The ecological diversity in the area we live in is something to really be proud of but it is becoming increasingly harder to sustain its amazing diversity. “The Cumberland Plateau… is widely considered one of the most biologically rich regions on Earth, rivaling the biodiversity of tropical rainforests” (Kingsbury, n.d.). In particular, the Eastern and Carolina hemlock tree species have been hit hard by HWA. Leaving some areas in Tennessee and surrounding states devastated and in turn develop additional negative impacts to potentially strike such as the wildfires of November 2016. The aphid-like insects are an invasive species from Asia. Around 1951, found along the east coast of Virginia. Spreading approximately 15+ miles a year and infiltrating a total of 17 eastern US states to date. Converting East Tennessee’s beautiful biodiversity along mountain streams, creeks, and rivers where lush green, climate cooling habitat pillars grow, to ghostly gray tree skeletons. Places where the fisherman, hiker, kayaker, hunter and wildlife would frequent.
Did you know Monarch butterflies are on the cusp of an endangered species? Unless there is involvement to help bring back their numbers - to use our "dominion of this planet" God gifted us with to care and provide for them. That's exactly what we are accomplishing here on the Stewardship. Our Stewardship efforts are providing habitat for these declining species native to this side of the globe. While fighting bugs that are not supposed to be on this side of the globe, sucking the life right out of our U.S. private and public forests.
Earlier this year, the release of the Promark drumstick company's Play.Plant.Preserve. website and YouTube video released. Featuring our certified private forest, and the East TN Nursery. We are really excited that we were selected to be the backdrop and Chris unknowingly became the face for their conservation efforts. Check out Play.Plant.Preserve.com or click on their YouTube video here.
Hopefully you have had a beautiful and fun-filled Summer season. Here on the Ridge, the beginnings of Autumn are taking on the colors of Fall quickly with the small drought. The trees seemingly have had enough of the heat and show early signs how ready they are to shed off this year's leaves. While the trees are ready to call it a year, these conditions are better for the seed heads of the flowers and grasses which prepare for next year's bloom, and provide sources of wildlife food. Regardless of the blazing sun and dry conditions, Chris has been in the sweltering heat diligently trimming back the overhang on many of the burn breaks throughout the property.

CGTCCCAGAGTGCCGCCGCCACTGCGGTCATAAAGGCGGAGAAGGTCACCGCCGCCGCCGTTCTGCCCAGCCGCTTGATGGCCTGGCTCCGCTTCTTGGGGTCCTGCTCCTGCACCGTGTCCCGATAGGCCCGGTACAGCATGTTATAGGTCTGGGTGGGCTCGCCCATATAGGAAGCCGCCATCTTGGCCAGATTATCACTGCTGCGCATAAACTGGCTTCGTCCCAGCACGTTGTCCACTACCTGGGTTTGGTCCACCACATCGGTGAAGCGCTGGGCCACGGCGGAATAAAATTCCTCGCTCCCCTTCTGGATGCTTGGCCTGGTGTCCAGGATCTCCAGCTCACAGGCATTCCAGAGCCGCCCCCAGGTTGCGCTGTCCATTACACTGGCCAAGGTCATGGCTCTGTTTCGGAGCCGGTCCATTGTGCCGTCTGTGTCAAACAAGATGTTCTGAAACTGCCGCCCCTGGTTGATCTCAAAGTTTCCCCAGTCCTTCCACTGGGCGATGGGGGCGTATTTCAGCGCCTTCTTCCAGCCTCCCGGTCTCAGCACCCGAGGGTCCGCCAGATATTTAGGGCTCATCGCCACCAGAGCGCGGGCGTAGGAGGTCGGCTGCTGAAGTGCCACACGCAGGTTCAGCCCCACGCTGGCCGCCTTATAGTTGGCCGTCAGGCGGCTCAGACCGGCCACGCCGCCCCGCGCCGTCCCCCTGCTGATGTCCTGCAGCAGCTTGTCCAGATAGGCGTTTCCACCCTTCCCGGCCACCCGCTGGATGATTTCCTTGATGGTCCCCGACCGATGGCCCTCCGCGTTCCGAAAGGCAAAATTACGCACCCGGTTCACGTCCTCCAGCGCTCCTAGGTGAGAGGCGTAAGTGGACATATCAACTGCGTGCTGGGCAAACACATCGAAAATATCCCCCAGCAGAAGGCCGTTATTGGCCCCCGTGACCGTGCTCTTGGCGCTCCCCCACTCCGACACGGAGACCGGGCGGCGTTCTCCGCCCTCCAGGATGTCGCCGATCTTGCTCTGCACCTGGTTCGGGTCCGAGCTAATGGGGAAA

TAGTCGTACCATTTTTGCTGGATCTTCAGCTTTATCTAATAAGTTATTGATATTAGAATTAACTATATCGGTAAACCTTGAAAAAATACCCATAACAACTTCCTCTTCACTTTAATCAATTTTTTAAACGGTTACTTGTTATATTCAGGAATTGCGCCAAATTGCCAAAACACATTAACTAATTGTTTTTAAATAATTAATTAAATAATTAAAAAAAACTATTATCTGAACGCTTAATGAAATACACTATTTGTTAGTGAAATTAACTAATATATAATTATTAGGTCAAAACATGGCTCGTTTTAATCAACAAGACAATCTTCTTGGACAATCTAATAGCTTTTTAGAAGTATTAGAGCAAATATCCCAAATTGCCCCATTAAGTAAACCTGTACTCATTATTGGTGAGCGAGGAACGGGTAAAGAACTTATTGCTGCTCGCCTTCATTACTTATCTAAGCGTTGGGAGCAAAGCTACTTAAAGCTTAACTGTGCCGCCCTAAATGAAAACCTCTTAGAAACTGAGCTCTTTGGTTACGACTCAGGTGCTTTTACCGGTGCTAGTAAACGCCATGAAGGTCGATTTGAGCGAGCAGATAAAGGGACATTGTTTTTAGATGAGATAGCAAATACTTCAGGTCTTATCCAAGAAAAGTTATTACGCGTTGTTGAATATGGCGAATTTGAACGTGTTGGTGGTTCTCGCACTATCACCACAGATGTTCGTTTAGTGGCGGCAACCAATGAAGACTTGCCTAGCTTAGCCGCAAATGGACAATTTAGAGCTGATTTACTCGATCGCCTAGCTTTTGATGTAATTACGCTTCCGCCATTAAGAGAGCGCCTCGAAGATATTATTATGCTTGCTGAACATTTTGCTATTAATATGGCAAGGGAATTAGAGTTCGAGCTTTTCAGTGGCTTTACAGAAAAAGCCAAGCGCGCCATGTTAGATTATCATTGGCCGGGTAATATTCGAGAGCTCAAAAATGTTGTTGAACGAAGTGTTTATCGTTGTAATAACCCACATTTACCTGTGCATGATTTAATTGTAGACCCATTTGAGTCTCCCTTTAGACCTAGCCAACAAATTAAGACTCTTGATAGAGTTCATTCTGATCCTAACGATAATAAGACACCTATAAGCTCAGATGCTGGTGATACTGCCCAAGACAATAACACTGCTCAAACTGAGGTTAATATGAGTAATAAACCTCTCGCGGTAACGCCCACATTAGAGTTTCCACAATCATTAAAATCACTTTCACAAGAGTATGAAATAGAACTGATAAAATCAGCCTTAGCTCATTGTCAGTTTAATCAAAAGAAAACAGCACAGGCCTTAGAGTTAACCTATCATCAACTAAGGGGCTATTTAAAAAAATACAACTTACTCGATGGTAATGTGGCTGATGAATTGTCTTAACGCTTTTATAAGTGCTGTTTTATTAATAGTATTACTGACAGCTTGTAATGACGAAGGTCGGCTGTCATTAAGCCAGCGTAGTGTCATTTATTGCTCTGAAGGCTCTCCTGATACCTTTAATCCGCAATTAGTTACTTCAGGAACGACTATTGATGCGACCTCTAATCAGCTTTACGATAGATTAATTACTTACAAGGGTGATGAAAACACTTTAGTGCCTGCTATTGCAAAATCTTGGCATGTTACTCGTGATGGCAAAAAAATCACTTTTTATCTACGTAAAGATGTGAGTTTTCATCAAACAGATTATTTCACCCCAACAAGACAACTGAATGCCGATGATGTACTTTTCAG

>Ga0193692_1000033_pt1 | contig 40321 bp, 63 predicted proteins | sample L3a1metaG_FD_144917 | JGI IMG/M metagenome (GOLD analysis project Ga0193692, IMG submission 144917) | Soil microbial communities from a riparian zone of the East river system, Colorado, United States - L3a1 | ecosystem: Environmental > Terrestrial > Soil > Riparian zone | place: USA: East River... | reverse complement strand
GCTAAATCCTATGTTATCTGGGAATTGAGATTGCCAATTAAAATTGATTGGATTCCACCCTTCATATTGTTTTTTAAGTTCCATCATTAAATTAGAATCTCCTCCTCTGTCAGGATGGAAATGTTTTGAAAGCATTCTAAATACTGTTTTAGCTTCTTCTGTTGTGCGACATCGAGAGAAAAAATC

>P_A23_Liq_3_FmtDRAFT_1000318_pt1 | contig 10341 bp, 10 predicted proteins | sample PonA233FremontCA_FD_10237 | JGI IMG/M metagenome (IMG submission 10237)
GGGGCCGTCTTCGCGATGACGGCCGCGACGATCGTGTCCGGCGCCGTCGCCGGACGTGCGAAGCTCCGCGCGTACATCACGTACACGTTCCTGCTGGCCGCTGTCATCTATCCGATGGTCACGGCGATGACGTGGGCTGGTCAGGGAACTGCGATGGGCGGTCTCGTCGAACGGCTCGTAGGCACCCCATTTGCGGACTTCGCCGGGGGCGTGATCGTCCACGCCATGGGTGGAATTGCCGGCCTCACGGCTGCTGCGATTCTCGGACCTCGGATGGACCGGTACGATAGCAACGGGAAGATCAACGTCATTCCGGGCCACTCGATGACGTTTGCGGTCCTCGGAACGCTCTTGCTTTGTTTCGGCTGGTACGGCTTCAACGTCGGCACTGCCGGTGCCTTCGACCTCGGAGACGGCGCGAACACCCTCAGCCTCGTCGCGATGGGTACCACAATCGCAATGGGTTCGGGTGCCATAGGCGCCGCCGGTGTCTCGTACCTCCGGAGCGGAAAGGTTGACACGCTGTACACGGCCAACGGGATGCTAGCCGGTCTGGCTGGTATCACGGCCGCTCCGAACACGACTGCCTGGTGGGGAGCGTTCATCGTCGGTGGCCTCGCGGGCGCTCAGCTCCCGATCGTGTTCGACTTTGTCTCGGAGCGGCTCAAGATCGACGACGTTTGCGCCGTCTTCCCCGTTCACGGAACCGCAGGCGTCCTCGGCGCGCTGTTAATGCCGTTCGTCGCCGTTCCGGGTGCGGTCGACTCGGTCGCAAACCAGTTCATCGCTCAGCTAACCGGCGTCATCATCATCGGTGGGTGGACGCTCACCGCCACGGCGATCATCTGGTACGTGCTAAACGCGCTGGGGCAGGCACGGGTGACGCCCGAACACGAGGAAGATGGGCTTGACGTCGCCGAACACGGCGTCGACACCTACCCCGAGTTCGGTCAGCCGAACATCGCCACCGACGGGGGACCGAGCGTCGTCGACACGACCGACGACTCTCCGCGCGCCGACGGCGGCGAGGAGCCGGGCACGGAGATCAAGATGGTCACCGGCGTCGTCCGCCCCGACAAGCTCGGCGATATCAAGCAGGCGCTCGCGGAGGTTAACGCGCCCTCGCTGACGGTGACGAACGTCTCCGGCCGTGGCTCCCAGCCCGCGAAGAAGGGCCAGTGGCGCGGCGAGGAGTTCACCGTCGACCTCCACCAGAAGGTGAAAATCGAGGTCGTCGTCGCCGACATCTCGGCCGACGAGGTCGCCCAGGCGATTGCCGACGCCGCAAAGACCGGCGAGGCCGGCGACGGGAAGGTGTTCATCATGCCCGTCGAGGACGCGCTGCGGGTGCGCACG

If you asked me 5-10 years ago, ‘where do you see yourself in 5-10 years?’ My response would not have been planting weeds. Especially not with the care and determination Chris and I have put into our Milkweed Restoration Project for Monarch butterflies. However, milkweed species are being picked out of the national landscape and therefore directly impact the Monarch butterfly. Milk-“weeds” are actually a native perennial flowers vital to the Monarch butterflies survival.
So why help the Monarchs specifically from all the other butterflies you may wonder? (I know I did before setting out to plant milkweeds.) There are a number of practical reasons:
This past Wednesday, May 25, 2016, I came back home from a day of substitute teaching and the gym and there were these boxes full of 2-3 flats each of milkweed! This is what 988 plugs look like when UPS drops them off in your driveway. So Chris and I got to it and unloaded them out of the shipping containers and netting.
The grants for 2015 and 2016 D'Addario / Promark tree program helped CRC Stewardship obtain the treelings planted, illustrated in this picture collage. All the exciting aspects of the process are shown here in it's beginning stages.
Many of these trees can used down the road for drumsticks in the music industry. As well as keeping the forests healthy and sustainable. Thanks D'Addario / Promark!
This is the beginning stage Chris has been working on with CRC Stewardship's Spring 2016 tree planting. Selective clearing with a bulldozer clears unwanted vegetation; giving the trees that are left optimal room to grow. While the new tree-lings from the D'Addario-Promark grant program will gain the best chance for survival. Many thanks to our friend Jason Godsey for his skillful work on the 'dozer. Great work fellas!